JERUSALEM // Police discrimination against Palestinians in Jerusalem has seriously undermined confidence in the disputed city's law enforcement, an Israeli civil liberties group has concluded.
The conduct of Israeli police over the past two years has contributed to a situation in which the "personal safety of Palestinians residing in East Jerusalem has seen a serious and dangerous decline", the Tel Aviv-based Association of Civil Rights in Israel (ACRI) said in a report released yesterday. The report cited harsh riot-prevention measures, illegal arrest of minors and unofficial Israeli police policies that favour Jews over Arabs,
ACRI deliberately released the report, entitled "Police Handling of Palestinians in Jerusalem Reveals Growing Violence and Mistrust", to coincide with Jerusalem Day celebrations starting today. They commemorate Israel's capture of East Jerusalem, and subsequent annexation by Israel after the 1967 war.
The report warned that during the Jerusalem Day celebrations "it is convenient to close our eyes to the true reality of the city - one of segregation, isolation and discrimination between its various population groups".
The report criticised the Jerusalem District Police for failing to thoroughly investigate complaints by the 280,000 Palestinian residents while, on the other hand, diligently doing so in the case of Jewish residents.
When Palestinians, who primarily live in East Jerusalem, complain to authorities, the report noted "in many cases the tables are turned against them, and they themselves become suspects in counter-complaints filed by the very same people they had accused".
As a result, it concluded, many Palestinians decline to report crime to police.
Micky Rosenfeld, Israel's police spokesman, denied the allegations, calling such reports "very inaccurate".
He said that in "Arab neighbourhoods - Issawiya, Silwan, Ras al Amoud - our police officers are attacked, and they respond as they should, to protect themselves, as well as members of the public in those areas".
ACRI's report comes amid heightened tensions as a result of the refusal last month by Benjamin Netanyahu, Israel's prime minister, to divide Jerusalem with the Palestinians in any peace deal that is reached. Palestinians, who have long complained of discrimination in Jerusalem, want areas of the city captured during the 1967 war to form the capital of their hoped-for state.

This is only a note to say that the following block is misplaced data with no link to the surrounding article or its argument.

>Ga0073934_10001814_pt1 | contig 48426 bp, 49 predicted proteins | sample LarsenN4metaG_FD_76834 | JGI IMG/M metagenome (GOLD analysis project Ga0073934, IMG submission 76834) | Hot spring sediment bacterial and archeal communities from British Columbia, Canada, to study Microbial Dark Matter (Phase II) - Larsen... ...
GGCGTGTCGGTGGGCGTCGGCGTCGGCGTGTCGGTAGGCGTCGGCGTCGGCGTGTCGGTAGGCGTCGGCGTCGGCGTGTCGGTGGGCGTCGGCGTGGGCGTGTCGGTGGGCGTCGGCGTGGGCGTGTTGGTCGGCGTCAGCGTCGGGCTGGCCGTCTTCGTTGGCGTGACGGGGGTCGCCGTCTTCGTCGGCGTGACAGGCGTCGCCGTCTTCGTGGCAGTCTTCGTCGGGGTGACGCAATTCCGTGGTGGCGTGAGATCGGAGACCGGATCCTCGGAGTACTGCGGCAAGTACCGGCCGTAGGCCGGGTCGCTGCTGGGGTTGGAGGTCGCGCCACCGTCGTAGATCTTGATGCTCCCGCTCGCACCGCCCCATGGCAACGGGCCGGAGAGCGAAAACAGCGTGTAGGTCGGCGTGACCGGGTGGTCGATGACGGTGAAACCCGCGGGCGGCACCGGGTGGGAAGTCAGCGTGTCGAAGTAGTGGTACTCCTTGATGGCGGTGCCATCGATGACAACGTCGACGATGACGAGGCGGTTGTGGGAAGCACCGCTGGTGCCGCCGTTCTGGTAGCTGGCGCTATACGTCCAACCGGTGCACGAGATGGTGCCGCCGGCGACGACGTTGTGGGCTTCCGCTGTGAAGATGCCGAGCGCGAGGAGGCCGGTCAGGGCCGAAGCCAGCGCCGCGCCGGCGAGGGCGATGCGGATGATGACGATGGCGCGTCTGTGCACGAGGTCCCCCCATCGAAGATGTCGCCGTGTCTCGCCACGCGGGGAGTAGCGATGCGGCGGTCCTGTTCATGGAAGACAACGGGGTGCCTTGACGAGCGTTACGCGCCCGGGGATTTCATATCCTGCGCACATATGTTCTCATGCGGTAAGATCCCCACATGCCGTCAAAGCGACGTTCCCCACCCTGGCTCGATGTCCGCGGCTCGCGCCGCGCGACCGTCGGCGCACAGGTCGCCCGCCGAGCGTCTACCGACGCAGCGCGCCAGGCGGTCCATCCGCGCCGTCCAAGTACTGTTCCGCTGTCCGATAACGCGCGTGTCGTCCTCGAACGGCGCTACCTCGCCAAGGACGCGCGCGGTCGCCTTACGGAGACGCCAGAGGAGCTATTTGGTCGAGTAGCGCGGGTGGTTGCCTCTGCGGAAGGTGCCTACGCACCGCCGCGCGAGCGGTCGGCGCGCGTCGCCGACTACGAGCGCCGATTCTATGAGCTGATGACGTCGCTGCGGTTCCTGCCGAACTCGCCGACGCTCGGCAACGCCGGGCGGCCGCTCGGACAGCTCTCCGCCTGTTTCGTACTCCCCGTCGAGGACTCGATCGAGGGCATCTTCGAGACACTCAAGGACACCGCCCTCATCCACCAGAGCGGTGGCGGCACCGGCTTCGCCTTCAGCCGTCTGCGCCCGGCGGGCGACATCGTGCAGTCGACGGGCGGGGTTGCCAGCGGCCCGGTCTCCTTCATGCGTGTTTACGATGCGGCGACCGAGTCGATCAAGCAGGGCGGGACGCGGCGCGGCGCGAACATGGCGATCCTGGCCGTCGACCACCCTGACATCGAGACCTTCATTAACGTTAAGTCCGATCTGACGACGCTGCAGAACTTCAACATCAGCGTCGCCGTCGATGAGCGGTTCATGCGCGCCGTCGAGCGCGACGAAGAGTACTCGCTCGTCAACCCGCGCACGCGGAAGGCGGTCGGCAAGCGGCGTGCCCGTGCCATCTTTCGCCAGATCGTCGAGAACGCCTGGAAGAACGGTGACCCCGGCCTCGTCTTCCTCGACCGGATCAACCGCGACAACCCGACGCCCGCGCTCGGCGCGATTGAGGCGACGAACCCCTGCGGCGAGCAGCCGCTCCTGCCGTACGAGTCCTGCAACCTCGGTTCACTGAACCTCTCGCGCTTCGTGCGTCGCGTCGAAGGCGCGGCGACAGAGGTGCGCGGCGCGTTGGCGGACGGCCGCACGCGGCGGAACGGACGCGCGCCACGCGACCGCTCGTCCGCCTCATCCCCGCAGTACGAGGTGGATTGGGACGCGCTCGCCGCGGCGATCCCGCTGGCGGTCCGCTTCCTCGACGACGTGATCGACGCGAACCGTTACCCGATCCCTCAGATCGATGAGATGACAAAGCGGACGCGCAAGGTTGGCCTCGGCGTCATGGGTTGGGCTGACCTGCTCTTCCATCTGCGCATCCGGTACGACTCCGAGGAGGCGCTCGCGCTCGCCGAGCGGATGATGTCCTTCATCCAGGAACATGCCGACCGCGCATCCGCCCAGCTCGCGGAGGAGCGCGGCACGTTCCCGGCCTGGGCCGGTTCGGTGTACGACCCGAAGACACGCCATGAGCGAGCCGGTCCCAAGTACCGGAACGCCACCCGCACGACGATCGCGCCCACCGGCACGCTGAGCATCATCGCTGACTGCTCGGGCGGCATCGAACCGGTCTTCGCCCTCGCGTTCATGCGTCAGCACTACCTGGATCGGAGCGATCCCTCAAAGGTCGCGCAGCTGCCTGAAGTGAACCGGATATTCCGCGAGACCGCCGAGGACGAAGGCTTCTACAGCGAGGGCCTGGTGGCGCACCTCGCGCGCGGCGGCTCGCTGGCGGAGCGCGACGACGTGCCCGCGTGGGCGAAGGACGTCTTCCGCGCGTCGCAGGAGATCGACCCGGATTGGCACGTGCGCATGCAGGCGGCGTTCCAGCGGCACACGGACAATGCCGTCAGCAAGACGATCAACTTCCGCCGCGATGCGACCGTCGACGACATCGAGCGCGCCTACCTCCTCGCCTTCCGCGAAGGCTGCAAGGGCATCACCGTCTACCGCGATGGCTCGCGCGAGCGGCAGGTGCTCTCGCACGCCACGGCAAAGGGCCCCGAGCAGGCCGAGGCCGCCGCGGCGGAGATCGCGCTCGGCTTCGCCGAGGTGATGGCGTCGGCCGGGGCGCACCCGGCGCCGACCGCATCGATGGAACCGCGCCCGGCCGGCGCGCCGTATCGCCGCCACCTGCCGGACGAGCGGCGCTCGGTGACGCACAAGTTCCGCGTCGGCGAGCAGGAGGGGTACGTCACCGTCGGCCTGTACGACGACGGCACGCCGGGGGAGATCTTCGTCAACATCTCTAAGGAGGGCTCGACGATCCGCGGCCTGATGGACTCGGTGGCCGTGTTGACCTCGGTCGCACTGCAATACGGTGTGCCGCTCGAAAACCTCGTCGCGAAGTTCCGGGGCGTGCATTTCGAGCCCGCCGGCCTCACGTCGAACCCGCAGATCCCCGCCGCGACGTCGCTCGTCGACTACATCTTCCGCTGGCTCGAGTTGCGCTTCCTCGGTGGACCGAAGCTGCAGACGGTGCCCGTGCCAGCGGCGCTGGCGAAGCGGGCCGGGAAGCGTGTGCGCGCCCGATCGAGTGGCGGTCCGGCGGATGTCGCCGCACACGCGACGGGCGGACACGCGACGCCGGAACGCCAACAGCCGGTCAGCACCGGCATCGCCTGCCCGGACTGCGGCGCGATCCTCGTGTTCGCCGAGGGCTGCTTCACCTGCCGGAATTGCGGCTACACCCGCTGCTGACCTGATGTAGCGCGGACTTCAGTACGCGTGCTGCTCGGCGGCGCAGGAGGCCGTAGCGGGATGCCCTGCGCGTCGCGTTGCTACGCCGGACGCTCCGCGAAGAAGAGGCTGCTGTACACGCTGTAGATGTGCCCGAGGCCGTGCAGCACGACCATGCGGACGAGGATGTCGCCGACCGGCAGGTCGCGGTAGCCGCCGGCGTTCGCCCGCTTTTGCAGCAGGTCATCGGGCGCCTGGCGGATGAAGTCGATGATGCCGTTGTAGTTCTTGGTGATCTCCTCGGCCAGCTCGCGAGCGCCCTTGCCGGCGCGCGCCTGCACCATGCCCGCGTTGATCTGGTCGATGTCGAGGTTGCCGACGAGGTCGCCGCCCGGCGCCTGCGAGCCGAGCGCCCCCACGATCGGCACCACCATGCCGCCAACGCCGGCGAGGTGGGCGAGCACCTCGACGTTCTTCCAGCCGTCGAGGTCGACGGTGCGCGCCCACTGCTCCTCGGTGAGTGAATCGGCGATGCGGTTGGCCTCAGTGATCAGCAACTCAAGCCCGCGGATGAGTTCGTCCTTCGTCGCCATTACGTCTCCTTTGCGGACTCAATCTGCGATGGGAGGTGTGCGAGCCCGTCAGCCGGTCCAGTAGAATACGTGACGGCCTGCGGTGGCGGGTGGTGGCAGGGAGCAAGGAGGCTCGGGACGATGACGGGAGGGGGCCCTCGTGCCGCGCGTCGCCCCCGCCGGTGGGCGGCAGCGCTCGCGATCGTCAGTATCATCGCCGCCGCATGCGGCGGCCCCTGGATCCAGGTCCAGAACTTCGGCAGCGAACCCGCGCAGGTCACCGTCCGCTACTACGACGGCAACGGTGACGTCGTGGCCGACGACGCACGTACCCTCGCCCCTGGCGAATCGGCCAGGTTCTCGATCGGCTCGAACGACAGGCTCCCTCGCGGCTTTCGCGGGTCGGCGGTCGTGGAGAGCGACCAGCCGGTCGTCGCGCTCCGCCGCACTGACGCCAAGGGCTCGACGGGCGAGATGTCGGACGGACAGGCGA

In areas of East Jerusalem where Jewish settlers have made new inroads into Palestinian neighbourhoods, such as Silwan, the report highlights the police's "excessive use of riot-control measures".
Palestinian residents regularly protest settler encroachment in such areas and complain, according to the report, of rubber bullets fired by police at dangerously close range.
The report also notes the police misuse of tear gas canisters that allegedly led to the fatal suffocation of a toddler in Jerusalem's Issawiya neighbourhood last October and that have also set homes on fire.
Palestinian youths and pro-Palestinian demonstrations held in the city are also being targeted by what the report described as deliberate police intimidation designed dissuade further activism.
About 1,200 minors in East Jerusalem were questioned last year on suspicion of stone-throwing and another 750 were arrested for "nationalist-motivated crimes". But the report noted that indictments were given in only 226 cases, raising Palestinian suspicions that "most of these arrests and interrogations are intended solely to intimidate the youth, to extract information from them, and to scare them out of ever performing the acts of which they were suspected".
It called the detention or arrest of minors for the purpose of bringing them in for questioning "an extreme measure that severely infringes his liberty, stigmatises him as a criminal, and can cause severe psychological damage".
The report also identified illegal measures used by police to disrupt anti-settler rallies, which have become common in recent years.
During one rally in the Sheikh Jarrah area of East Jerusalem this year, attended by both Israeli and Palestinian activists, masked policemen were caught on film beating protesters in violation of their "obligation to always remain identifiable".
"Immediately after covering their faces the police began their indiscriminately violent attacks on the demonstrators," the report said, adding that the incident was "just one of a number of police actions carried out in East Jerusalem in which masked police officers took part".